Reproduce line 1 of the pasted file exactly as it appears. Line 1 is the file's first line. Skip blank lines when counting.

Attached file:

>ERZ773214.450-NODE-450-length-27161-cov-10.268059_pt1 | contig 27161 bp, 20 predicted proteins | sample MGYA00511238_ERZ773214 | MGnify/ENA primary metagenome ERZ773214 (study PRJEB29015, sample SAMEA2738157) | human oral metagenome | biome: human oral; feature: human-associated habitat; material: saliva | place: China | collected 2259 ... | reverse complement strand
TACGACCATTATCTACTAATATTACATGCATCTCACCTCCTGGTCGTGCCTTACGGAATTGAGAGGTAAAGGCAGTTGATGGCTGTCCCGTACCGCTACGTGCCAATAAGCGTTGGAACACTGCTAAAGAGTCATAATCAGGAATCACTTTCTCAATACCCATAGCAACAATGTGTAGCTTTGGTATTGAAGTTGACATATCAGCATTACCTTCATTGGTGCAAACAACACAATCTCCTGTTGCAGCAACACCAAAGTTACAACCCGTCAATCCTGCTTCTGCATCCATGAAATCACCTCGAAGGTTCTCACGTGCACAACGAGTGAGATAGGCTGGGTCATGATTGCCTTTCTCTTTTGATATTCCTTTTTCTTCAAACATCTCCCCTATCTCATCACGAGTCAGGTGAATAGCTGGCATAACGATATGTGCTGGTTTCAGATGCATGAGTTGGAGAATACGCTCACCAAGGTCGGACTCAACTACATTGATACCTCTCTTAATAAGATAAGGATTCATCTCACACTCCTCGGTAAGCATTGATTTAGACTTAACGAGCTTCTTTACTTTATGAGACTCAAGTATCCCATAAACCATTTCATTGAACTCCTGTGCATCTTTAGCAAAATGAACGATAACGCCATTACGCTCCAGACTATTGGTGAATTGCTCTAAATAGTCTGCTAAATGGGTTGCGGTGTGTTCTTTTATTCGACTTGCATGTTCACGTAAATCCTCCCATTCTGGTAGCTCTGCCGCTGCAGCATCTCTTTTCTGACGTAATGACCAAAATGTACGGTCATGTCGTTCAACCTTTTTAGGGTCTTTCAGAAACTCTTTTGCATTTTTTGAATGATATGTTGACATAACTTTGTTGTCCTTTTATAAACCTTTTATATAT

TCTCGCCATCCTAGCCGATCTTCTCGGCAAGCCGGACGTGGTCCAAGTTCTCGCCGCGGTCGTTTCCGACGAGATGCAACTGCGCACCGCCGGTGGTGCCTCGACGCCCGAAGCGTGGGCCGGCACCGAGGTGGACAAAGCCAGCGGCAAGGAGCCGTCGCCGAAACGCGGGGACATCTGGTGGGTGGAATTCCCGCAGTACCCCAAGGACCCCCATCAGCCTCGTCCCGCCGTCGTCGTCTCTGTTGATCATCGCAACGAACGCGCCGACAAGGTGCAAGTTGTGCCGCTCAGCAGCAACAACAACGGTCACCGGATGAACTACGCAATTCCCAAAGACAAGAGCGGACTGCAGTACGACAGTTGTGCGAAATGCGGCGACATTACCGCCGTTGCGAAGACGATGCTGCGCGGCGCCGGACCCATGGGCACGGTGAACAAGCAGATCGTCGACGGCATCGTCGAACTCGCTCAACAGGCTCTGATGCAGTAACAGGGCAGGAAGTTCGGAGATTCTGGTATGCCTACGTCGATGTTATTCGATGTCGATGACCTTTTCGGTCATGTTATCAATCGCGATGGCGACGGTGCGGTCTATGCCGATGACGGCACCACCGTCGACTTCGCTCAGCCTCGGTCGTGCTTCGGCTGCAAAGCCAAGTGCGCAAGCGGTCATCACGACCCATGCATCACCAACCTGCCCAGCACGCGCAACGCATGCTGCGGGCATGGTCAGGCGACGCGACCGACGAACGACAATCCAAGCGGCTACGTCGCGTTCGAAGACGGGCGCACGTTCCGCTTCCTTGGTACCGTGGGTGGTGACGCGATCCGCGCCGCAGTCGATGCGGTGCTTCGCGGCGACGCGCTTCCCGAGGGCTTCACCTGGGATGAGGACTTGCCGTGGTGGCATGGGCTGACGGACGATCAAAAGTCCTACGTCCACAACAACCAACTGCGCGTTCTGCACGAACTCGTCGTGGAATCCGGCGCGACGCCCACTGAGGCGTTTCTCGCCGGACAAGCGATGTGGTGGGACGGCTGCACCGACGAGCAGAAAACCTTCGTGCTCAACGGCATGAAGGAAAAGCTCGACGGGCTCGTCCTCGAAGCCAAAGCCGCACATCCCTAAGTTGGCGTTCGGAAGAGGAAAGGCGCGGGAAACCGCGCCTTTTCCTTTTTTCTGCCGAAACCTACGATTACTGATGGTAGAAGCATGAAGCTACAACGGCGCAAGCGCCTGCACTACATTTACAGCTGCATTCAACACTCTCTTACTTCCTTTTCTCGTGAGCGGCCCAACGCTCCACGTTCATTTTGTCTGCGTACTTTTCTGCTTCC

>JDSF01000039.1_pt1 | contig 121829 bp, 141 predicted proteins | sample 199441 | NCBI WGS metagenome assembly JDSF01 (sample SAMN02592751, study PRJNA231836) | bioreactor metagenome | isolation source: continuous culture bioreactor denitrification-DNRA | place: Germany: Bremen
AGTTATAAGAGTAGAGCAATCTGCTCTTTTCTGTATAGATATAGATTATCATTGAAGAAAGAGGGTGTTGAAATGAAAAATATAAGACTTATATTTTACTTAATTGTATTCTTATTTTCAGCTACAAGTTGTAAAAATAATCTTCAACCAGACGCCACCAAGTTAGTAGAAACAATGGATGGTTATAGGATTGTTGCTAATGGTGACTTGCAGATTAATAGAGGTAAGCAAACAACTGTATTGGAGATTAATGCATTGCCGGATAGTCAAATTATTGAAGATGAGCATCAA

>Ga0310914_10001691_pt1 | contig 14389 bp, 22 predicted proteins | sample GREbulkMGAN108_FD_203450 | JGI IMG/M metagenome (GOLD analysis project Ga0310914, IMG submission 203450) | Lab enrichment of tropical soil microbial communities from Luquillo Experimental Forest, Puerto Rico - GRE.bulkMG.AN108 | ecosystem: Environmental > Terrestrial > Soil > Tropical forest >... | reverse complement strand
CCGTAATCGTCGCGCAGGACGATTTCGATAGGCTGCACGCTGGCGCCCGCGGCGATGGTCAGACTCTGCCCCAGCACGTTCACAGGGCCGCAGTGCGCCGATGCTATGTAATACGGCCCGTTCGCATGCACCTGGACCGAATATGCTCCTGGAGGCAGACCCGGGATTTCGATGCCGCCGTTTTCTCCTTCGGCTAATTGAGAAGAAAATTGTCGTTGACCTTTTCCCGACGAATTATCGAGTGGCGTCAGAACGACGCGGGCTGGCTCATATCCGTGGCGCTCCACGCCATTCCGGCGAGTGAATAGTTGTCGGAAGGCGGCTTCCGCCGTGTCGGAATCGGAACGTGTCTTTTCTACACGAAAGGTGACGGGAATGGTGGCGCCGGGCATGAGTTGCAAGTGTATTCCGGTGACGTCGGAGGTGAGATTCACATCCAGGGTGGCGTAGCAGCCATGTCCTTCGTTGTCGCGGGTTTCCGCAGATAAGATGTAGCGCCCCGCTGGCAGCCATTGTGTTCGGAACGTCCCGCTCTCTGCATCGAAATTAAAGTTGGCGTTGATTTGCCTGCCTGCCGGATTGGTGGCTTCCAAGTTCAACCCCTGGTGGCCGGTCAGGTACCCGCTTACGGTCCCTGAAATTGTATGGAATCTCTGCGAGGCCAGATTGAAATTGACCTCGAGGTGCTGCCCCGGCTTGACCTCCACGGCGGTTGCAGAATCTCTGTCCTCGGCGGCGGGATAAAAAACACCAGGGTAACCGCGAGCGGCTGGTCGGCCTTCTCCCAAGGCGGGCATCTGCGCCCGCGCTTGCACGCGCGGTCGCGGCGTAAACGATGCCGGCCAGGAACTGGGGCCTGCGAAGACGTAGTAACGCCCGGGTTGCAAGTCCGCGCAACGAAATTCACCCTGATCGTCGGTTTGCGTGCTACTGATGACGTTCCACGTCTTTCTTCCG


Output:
>ERZ773214.450-NODE-450-length-27161-cov-10.268059_pt1 | contig 27161 bp, 20 predicted proteins | sample MGYA00511238_ERZ773214 | MGnify/ENA primary metagenome ERZ773214 (study PRJEB29015, sample SAMEA2738157) | human oral metagenome | biome: human oral; feature: human-associated habitat; material: saliva | place: China | collected 2259 ... | reverse complement strand